EuropePolicy Updates

Greek Govt. Announces New Golden Visa Rules: 4 Price Tiers From €250,000 to 800,000


After weeks of mixed signals, the Greek government today finally announced the new real estate investment thresholds for its wildly popular golden visa program.

Over the last month, official statements and insider intel have all indicated that the program’s real estate rules were about to change, but reports have varied widely as to the details. The government entertained many proposals and, at various times, evaluated multiple price tiers for different areas and restrictions on short-term leases.

Today, the Ministry of Finance announced its final rules, which it will now present in Parliament for a vote. Since the government has an absolute majority of seats in the national assembly, the chances that the published law will differ materially from what the government has outlined today are but theoretical, explains Greek golden visa specialist lawyer Alexander Varnavas.

The new rules are as follows:

In principle, Greece will have two types of zones:

  • EUR 800,000 in the entire Administrative Region of Attica (which includes Piraeus and most of the capital region), the Regional Units of Thessaloniki, Mykonos, and Santorini, as well as in islands with a population of over 3,100 inhabitants; and
  • EUR 400,000 for all other regions of Greece.

Moreover, the entire investment must pertain to a single property with a minimum area of 120m².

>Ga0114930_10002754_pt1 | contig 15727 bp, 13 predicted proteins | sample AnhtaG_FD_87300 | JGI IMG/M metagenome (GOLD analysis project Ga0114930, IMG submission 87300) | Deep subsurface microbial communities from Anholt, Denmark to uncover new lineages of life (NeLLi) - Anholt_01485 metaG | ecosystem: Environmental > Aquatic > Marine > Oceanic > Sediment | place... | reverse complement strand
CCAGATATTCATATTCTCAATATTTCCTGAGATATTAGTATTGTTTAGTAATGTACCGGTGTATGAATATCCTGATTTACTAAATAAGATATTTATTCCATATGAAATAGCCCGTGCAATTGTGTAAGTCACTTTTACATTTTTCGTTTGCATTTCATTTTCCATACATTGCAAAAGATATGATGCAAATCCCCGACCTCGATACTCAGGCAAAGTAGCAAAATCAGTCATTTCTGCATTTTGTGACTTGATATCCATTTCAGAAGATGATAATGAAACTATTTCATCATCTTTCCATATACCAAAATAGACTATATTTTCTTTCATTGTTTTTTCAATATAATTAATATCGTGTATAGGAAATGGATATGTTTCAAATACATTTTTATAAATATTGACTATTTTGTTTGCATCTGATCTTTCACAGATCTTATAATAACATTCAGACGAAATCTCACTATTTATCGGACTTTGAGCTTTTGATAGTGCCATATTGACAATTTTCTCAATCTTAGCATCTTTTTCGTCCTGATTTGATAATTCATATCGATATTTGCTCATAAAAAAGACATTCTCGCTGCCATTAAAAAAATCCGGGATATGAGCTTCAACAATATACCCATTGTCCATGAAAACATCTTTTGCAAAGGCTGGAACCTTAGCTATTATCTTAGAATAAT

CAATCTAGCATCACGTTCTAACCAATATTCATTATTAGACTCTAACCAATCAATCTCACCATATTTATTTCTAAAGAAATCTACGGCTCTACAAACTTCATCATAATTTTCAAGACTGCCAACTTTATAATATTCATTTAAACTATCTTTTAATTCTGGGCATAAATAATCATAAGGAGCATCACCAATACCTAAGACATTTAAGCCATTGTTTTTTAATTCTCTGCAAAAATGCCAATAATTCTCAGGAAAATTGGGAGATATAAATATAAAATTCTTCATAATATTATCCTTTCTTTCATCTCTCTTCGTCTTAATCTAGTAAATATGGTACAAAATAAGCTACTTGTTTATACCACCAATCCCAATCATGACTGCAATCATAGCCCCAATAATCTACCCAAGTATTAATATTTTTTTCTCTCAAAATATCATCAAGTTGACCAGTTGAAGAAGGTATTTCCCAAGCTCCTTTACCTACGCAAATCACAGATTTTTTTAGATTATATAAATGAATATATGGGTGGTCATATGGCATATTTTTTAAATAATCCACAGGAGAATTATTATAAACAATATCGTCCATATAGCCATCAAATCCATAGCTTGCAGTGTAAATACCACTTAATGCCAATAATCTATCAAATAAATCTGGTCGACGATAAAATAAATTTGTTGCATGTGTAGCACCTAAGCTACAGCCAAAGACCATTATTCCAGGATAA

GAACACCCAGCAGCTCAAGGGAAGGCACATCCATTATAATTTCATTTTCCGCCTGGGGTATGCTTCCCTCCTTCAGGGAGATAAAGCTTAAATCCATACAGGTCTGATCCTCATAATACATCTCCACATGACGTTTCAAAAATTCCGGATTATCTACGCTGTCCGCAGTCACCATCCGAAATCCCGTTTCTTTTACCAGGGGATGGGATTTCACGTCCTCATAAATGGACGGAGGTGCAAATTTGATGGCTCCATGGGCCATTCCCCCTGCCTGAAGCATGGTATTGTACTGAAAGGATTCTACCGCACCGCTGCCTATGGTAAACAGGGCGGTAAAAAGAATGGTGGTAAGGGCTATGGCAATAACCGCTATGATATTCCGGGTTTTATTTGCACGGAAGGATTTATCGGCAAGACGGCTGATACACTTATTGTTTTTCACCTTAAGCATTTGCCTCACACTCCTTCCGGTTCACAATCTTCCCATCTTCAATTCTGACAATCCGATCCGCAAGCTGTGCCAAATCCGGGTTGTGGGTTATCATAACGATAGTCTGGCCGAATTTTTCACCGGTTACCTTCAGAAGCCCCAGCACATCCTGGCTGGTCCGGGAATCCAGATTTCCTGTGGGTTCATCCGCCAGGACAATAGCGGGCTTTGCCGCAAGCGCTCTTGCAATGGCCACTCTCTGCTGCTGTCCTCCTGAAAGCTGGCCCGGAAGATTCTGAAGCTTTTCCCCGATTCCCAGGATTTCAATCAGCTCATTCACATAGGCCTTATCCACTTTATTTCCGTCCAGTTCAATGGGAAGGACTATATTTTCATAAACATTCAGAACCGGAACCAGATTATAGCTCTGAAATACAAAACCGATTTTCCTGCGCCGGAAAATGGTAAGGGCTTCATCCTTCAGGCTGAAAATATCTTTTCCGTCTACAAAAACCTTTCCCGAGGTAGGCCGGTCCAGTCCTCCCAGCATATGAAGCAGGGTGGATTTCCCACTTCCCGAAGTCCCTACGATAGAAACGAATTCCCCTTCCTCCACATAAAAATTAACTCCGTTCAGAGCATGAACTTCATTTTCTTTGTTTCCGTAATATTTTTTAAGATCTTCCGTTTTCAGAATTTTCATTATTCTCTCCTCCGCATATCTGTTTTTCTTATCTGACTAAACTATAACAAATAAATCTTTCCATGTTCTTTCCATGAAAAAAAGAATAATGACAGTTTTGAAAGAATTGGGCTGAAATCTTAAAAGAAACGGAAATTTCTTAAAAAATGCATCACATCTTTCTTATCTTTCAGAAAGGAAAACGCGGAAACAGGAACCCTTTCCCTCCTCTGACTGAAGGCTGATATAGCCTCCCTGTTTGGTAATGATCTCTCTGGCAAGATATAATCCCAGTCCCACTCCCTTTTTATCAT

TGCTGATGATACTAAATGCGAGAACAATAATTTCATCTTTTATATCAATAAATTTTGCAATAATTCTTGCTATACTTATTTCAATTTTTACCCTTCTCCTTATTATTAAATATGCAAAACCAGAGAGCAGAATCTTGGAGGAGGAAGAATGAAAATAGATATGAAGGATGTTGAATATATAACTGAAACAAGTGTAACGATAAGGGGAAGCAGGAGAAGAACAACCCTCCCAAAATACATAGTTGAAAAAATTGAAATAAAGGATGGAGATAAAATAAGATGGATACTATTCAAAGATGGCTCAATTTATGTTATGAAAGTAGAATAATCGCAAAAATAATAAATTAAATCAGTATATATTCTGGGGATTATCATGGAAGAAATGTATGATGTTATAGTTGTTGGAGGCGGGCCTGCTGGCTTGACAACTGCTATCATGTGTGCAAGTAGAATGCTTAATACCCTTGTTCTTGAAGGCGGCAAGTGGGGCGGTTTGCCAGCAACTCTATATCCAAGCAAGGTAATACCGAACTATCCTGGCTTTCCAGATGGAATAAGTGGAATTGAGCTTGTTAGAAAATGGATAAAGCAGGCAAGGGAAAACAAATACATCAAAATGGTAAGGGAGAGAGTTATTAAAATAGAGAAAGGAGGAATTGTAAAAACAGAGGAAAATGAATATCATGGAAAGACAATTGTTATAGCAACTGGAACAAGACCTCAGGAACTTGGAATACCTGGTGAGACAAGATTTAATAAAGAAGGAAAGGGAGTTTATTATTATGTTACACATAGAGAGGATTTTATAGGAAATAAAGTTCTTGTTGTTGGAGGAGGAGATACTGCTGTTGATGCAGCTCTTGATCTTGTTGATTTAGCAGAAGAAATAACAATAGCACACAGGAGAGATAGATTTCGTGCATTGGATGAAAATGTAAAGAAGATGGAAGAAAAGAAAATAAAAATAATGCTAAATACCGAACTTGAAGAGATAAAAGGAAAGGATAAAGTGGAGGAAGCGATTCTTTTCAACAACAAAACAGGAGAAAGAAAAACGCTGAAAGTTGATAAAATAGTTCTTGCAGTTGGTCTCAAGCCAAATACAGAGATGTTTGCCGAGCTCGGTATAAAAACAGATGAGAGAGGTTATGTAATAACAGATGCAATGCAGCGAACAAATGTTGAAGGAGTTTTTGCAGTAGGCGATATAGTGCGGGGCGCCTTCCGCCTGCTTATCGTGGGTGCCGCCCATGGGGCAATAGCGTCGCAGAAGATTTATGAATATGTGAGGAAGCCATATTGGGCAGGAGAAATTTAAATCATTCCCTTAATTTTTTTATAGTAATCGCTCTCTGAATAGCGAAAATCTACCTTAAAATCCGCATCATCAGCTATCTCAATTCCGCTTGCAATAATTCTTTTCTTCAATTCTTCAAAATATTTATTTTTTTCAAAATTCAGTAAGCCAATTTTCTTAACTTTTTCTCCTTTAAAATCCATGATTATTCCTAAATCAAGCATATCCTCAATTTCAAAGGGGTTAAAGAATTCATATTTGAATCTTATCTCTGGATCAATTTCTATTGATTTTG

However, the government has provided two crucial exceptions to the EUR 400,000-800,000 level. The minimum investment will be EUR 250,000 for:

  • Properties converted from commercial to residential: Investors may qualify by acquiring commercial properties for EUR 250,000 and converting it to residential. In these cases, the EUR 250,000 price threshold will continue to apply regardless of the location and size of the property. Crucially, the conversion must be complete before the investor can submit his golden visa application.
  • The restoration of listed buildings: Investors may qualify by acquiring properties in listed buildings (of historical or cultural importance) that the investor has fully restored or reconstructed. Also in this case, the lower threshold applies regardless of the location and size of the property. The renovation must be completed by the fifth year of residency if the investor wishes to renew his golden visa.

Restrictions on property use

Golden visa investors may not place their properties on the short-term rental market (i.e., AirBnBs). Moreover, investors may not use properties qualifying through the conversion of commercial real estate to residential as registered company headquarters. Non-compliance with the property use restrictions will result in the revocation of the residence permit as well as an administrative fine of EUR 50,000.

The Finance Ministry’s statement did not specify whether the above restrictions would apply to properties owned by already-approved golden visa residents.